VTL MB750 monoblock power amplifier

How much power do you really need? What does it do for you, anyway? Even before the single-ended renaissance, the prevailing wisdom was that you really didn't need that much power. When I had a pair of Met 7 speakers, even the "1 watt" indicator LED was hardly ever lit. Ditto for my time with a Threshold Stasis Two—all those cool power-indicator LEDs just sat there dark. Besides, everyone knows that power can be had only at tremendous cost, both monetary and in terms of other performance attributes.

And there's always been a mystique about small amplifiers—that, even regardless of cost, you just can't make as good a big amp as you can a small one. Consider the great amps of the ages: the Audio Research D79B, the Mark Levinson ML-2, the tiny Bedinis, and, more recently, the sublime VAC 70/70 and the outrageous, break-the-bank Audio Notes. None of these were very powerful. Even the Krell KAS-100 was only a 100W design.

So the questions remain. Why the power? Just what will power do for you, and at what cost?

My first exposure to big-time power was, fittingly enough, the VTL Ichiban, direct ancestor of the MB-750 reviewed here. For years, I'd been looking for an amp that would bring the midrange/tweeter panels of my Infinity RS-1bs to life, with no success. Finally, my quest led to a guru who grinned and said, "RS-1bs? That's easy...any good 250W tube amp will do."

Serendipity being what it is, this occurred at precisely the time a local audiophile bought his second or third pair of OTL mono amps, and domestic harmony dictated that something had to go.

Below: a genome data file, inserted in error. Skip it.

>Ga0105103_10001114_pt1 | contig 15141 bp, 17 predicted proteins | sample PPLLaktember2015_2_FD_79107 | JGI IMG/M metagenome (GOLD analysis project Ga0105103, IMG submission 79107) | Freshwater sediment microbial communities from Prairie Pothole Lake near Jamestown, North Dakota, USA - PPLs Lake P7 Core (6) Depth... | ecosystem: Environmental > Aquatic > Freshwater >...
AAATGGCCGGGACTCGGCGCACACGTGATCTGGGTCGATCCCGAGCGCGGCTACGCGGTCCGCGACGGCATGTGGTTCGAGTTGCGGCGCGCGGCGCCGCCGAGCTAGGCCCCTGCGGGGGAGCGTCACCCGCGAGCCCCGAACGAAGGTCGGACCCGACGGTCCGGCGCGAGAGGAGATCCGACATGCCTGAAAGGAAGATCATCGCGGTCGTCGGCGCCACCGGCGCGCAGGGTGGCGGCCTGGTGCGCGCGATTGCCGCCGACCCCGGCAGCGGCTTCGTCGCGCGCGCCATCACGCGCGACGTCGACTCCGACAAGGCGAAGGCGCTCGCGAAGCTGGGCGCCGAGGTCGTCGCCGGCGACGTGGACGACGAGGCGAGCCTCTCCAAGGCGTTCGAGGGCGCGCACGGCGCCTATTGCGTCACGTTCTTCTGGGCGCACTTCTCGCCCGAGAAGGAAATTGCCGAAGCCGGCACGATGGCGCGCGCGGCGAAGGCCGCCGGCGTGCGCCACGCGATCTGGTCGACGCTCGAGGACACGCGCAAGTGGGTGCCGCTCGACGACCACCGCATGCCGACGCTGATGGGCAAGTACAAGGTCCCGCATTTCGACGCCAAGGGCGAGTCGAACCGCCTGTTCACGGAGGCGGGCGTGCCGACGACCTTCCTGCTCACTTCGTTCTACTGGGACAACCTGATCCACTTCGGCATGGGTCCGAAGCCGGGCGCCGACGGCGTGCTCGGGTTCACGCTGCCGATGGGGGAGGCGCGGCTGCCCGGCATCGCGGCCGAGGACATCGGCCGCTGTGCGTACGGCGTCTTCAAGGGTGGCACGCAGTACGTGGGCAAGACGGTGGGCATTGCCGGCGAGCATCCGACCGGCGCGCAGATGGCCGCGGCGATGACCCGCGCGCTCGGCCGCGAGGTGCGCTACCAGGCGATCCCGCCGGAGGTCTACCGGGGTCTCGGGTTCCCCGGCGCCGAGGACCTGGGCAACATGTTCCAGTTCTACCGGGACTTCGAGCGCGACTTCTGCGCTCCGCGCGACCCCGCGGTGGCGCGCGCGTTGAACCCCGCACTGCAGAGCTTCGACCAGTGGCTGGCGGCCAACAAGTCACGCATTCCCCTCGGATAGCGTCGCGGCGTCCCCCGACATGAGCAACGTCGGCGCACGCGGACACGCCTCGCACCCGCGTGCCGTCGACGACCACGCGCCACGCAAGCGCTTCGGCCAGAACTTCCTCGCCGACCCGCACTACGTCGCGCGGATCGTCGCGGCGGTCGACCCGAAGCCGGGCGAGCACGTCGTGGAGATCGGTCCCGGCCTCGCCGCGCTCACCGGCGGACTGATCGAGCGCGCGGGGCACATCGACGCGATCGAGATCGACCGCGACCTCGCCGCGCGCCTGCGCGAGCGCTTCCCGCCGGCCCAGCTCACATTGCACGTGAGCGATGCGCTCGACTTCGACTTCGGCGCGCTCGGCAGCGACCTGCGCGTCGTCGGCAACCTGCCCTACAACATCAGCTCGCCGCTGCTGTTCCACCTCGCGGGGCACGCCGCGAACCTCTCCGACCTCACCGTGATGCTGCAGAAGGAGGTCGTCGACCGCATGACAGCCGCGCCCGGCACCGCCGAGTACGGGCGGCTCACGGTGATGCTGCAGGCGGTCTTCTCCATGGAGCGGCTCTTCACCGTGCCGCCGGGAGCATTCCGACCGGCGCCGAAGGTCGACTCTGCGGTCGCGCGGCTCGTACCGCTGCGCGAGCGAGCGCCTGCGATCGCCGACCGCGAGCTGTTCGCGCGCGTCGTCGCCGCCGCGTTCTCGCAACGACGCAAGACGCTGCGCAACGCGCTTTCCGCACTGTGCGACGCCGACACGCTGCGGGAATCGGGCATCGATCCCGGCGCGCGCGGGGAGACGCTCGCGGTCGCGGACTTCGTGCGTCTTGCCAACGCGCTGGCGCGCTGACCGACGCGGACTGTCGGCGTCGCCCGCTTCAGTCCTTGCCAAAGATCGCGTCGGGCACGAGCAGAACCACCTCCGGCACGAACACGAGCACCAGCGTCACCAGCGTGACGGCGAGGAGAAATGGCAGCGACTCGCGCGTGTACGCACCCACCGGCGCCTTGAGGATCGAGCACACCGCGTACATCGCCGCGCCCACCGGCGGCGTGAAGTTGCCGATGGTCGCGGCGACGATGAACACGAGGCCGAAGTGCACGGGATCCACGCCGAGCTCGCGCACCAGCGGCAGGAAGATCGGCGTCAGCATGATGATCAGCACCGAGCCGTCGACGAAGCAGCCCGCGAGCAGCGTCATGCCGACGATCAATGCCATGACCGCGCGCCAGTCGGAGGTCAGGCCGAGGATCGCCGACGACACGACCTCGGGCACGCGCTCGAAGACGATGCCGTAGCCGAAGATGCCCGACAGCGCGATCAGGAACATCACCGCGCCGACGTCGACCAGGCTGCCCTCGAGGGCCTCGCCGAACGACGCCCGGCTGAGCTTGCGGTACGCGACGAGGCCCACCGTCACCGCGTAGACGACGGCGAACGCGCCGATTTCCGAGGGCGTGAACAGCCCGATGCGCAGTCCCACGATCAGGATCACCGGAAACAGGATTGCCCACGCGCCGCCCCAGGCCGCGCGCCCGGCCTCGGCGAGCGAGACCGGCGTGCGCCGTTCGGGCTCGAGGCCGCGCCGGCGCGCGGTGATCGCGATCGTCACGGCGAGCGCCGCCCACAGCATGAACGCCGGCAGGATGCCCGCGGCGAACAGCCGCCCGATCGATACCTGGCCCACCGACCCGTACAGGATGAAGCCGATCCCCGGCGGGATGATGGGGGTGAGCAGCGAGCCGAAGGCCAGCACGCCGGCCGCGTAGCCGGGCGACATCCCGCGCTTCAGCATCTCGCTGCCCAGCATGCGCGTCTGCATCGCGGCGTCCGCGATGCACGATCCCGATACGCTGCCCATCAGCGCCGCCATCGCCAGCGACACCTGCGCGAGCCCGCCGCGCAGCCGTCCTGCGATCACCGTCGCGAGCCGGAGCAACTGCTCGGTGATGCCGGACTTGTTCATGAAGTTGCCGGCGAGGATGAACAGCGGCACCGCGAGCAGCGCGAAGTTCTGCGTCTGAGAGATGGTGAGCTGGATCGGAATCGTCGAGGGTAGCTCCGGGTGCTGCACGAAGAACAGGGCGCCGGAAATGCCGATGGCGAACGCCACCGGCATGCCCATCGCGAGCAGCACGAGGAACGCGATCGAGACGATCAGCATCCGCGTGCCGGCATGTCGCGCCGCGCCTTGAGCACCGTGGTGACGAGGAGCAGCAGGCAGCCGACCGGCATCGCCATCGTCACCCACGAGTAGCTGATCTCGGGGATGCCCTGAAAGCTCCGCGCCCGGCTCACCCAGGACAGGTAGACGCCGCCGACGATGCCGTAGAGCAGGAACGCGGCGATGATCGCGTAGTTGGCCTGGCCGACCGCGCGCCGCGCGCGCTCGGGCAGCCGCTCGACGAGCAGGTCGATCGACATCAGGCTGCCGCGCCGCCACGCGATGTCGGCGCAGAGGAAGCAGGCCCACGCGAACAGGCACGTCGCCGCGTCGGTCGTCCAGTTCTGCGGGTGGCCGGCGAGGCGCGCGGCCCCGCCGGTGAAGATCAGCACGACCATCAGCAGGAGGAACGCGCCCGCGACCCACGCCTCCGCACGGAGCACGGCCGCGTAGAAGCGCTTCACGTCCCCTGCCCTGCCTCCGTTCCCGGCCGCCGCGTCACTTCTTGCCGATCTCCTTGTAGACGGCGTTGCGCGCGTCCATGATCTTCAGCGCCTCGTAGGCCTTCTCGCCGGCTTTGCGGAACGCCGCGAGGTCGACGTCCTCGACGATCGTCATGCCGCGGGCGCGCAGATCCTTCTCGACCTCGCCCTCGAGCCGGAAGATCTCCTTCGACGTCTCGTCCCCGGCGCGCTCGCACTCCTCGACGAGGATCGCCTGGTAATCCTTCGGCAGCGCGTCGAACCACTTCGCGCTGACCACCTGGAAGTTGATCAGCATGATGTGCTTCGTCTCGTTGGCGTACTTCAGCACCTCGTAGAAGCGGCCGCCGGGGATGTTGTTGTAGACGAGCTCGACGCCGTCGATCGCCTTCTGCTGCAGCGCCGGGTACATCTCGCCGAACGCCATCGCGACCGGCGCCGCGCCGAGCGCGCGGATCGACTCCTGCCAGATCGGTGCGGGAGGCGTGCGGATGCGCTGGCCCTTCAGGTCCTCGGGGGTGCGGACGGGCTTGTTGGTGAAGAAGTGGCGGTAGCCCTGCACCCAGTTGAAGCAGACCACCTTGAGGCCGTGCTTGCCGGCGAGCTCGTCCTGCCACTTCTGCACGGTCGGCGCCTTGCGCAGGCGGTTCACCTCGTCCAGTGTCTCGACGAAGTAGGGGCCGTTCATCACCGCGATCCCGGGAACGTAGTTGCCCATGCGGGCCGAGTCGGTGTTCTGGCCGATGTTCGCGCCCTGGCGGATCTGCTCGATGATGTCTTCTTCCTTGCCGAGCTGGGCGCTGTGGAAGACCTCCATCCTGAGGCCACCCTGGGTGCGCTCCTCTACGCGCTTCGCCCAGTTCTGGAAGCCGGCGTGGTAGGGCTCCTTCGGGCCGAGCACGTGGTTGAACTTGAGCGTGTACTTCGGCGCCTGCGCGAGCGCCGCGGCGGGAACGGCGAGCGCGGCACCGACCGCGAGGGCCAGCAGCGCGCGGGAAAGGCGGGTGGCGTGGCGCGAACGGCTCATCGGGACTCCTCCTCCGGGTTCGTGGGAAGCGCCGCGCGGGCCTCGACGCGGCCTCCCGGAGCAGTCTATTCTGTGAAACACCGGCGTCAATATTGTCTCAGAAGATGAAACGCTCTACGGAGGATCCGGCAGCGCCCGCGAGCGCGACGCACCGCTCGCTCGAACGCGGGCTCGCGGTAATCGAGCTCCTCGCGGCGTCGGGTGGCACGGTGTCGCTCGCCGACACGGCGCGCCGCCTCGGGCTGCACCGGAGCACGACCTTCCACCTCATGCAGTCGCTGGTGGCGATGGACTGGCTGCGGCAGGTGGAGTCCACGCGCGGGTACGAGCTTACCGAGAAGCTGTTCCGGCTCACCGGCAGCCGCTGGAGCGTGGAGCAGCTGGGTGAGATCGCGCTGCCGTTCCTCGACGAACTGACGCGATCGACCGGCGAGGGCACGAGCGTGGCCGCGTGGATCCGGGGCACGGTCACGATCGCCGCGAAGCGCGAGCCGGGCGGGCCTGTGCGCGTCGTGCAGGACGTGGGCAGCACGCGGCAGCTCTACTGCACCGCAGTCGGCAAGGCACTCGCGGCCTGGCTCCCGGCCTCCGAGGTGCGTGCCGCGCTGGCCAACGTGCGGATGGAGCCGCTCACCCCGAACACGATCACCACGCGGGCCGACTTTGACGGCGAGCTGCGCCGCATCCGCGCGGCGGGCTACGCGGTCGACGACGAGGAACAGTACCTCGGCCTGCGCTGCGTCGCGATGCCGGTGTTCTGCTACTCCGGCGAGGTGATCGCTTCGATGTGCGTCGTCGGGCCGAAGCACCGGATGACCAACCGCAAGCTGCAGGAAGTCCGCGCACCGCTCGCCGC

"You want to sell the Ichibans? Sure, I'll give them a listen, but I'll warn you up front—no way am I going to spend that kind of money on amplifiers."

A quick glance at the "Systems and Setups" sidebar will confirm that, yes, I actually did spend that kind of money on amplifiers. I did it gladly, happily, gratefully, and without a second thought. With the Ichibans in the system, the RS-1bs absolutely sprang to life. Two dimensions became three, black and white exploded into stunning Technicolor. I was most definitely not in Kansas anymore. The soundstage opened up, images had body, dynamic transients snapped the way they do in a concert hall or jazz club. I was mesmerized by the power. Since then I've heard any number of great little amps, but, gorgeous as they are, I always wonder how good they might be with four times the power.

If any company in high-end audio is hellbent on answering that question, it's VTL. As part of the company's re-engineering (see my interview with Luke Manley, "Making Tubes User-Friendly"), VTL has been steadily pushing the power envelope for tube amplifiers. The MB-750s are rated at 350W each in triode mode, a staggering 750 in tetrode. What's more, the 750s aren't even VTL's most powerful amplifier—that's the 1250W Wotan monoblock (footnote 1)...at least for now. At last January's WCES, VTL was driving a pair of Avalon Radians with four Wotans: 5000W of pure tube power. Call it excessive, but after we blew the hotel's breakers and powered the system back up with a single pair of Wotans, I swear that a bit of air was lost and the sound wasn't quite as effortless.

No, the 750s aren't the world's most powerful amplifiers, or even VTL's. But a pair of them, combined with my Ichibans and running the bi-amped Audio Artistry Dvoraks, totals around 2100W—probably enough power to tackle the questions posed here, as well as make for a toasty summer in Albuquerque.

Footnote 1: Reviewed by Jonathan Scull in the October 1996 Stereophile, with a "FollowUp" in June 1998.